So again like many times before, does it turn out that a hybrid solution, or compromise in other words, can actually be to the detriment rather than to the advantage?


Market opening in Belgium for Greenbuddies

Although Greenbuddies Energy BV and its head Jos Schlangen is responsible for the entire BeNeLux market until half of this year we haven’t explored the market in Belgium systematically and we did not have there any constructions (with one big exception of the mighty 71 MW Kristalpark).

This has changed as we recognised that several Belgian companies reacted on what we do in Holland. In one of the rare lockdown windows allowing to fly from Prague to Amsterdam and drive to Belgium we have flown in and together with Jos visited some of these interested companies. The interest proved to be genuine and since last quarter we are already building a few roof tops there on an EPC basis.
One of them is a project in Charleroi constructed on the roof of a shopping center. This is a technically difficult work of smaller dimension (250 kWp). For this application, we have chosen the Dutch mounting system Aerocompact, which offers a wide range of specialized products for photovoltaics. To offer higher quality services to our clients, we constantly try to improve our knowledge and skills, and for example our employees have undergone professional certification training with the Aerocompact assembly system in Holland. The construction of a structure of this size and complexity was planned with an obvious time buffer for 3 weeks, but as you all know the construction in photovoltaics is one of the fields that are strongly dependent and influenced by the weather. This fact manifested itself very strongly in this project. Heavy rainfall and a very sharp roof pitch (23 °), in combination challenged the deadline and cost us a lot of additional effort.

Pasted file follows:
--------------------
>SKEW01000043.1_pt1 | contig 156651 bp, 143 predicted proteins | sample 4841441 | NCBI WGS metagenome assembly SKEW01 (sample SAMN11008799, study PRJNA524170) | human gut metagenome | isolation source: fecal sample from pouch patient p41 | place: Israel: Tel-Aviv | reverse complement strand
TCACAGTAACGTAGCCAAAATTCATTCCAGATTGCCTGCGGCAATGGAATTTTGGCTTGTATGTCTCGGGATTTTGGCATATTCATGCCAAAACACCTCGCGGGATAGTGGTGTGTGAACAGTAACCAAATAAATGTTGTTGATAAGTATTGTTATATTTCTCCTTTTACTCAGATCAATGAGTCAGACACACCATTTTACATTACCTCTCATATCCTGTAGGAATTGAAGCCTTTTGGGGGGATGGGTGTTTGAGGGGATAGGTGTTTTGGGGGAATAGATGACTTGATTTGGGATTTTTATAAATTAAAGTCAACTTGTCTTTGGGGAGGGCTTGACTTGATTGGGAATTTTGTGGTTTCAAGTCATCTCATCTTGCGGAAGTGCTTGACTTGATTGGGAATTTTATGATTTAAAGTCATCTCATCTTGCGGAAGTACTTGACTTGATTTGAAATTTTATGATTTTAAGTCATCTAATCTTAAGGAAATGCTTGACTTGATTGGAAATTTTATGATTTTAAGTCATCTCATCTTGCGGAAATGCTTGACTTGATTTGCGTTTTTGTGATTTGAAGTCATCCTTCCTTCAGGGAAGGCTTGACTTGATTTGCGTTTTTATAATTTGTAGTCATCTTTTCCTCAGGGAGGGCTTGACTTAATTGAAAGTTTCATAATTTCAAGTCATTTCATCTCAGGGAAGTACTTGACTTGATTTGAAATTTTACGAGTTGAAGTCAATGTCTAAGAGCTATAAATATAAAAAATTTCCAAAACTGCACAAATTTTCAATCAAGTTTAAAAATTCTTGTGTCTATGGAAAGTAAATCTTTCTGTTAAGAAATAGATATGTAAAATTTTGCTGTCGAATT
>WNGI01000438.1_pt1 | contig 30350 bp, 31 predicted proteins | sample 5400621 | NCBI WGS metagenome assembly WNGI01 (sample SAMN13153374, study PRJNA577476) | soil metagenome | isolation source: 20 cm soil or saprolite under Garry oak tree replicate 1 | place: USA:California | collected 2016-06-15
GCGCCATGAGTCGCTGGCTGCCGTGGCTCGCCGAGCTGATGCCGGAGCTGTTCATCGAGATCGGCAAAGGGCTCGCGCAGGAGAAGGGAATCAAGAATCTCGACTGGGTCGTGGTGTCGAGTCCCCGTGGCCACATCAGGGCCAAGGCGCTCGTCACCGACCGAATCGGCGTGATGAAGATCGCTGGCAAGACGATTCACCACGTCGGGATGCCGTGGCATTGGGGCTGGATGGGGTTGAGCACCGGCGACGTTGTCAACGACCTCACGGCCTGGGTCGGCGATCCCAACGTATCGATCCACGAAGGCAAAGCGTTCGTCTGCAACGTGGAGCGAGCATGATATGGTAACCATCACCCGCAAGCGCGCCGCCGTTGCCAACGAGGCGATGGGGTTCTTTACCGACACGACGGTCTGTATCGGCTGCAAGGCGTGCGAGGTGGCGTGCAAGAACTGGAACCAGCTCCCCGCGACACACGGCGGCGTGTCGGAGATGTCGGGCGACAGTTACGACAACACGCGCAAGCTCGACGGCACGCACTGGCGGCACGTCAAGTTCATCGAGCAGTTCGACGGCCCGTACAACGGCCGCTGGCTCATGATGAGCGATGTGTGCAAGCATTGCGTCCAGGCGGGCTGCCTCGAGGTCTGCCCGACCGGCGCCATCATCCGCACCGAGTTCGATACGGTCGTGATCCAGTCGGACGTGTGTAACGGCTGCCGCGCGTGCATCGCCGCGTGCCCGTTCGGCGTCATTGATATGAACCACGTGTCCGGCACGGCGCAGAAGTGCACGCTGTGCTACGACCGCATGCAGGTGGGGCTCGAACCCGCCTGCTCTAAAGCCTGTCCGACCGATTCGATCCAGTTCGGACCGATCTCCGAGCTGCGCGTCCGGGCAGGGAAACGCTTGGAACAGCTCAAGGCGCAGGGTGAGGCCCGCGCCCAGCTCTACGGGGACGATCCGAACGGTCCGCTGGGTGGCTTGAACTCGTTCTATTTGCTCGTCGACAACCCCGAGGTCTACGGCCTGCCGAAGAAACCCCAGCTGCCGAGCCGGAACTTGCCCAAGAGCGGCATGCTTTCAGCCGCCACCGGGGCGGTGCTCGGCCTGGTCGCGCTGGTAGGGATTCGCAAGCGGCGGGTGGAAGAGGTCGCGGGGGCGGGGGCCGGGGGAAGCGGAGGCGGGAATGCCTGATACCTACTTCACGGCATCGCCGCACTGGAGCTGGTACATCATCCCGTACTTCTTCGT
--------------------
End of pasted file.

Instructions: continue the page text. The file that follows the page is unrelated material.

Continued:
We had on mind the term promised to the client, and if these conditions occur, we always try to adapt the work as much as possible. Change the work schedule and complete at first the work that this weather allows (installation of cable trays in areas under the roof structure, installation of inverters etc.). The difficulty of work was not only determined by the weather. This project was on a very tall building with minimal space for equipment that could transport material on to the roof, so we must have rented a special car with a hydraulic arm (crane track) to transport the material.The last details on this project are being completed and will be handed over to the client, who seemed to be pleased by our efforts as he understood the complexity of the project, bad weather and very good and fast communication.